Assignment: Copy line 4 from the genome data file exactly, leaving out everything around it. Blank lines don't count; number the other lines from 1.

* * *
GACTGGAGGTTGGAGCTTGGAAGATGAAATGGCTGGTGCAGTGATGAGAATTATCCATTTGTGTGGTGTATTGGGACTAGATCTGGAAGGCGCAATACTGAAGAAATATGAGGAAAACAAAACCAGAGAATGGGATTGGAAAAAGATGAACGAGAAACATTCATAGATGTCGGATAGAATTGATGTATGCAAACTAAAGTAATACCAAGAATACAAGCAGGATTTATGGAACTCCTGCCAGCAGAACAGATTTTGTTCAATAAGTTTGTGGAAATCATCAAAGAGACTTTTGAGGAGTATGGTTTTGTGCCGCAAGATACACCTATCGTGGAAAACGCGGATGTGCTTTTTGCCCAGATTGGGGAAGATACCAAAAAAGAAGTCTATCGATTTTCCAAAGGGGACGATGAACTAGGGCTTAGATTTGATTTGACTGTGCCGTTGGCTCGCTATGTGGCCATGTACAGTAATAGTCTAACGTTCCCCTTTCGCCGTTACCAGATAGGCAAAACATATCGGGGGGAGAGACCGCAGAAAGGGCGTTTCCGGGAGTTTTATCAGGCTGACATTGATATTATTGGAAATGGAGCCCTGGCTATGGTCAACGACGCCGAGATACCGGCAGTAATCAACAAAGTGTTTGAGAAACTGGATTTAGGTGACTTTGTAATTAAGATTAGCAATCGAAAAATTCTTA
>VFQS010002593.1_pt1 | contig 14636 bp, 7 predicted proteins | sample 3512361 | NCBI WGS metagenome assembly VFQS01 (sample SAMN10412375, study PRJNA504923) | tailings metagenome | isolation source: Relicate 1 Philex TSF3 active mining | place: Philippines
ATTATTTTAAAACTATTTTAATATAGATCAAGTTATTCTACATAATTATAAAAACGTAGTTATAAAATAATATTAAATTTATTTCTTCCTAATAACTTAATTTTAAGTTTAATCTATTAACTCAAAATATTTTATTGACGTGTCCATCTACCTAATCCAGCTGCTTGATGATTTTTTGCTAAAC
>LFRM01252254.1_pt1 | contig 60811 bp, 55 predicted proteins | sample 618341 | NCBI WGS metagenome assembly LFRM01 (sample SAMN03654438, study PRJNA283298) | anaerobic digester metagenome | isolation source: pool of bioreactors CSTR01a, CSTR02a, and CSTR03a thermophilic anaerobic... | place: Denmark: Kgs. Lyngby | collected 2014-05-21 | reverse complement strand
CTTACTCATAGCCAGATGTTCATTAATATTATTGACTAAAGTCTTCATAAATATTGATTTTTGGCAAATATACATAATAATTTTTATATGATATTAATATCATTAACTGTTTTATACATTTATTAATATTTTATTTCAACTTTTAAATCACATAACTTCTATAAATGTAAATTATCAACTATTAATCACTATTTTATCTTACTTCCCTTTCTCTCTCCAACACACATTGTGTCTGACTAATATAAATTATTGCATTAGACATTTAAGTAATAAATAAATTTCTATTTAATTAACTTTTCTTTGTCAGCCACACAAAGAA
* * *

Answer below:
>LFRM01252254.1_pt1 | contig 60811 bp, 55 predicted proteins | sample 618341 | NCBI WGS metagenome assembly LFRM01 (sample SAMN03654438, study PRJNA283298) | anaerobic digester metagenome | isolation source: pool of bioreactors CSTR01a, CSTR02a, and CSTR03a thermophilic anaerobic... | place: Denmark: Kgs. Lyngby | collected 2014-05-21 | reverse complement strand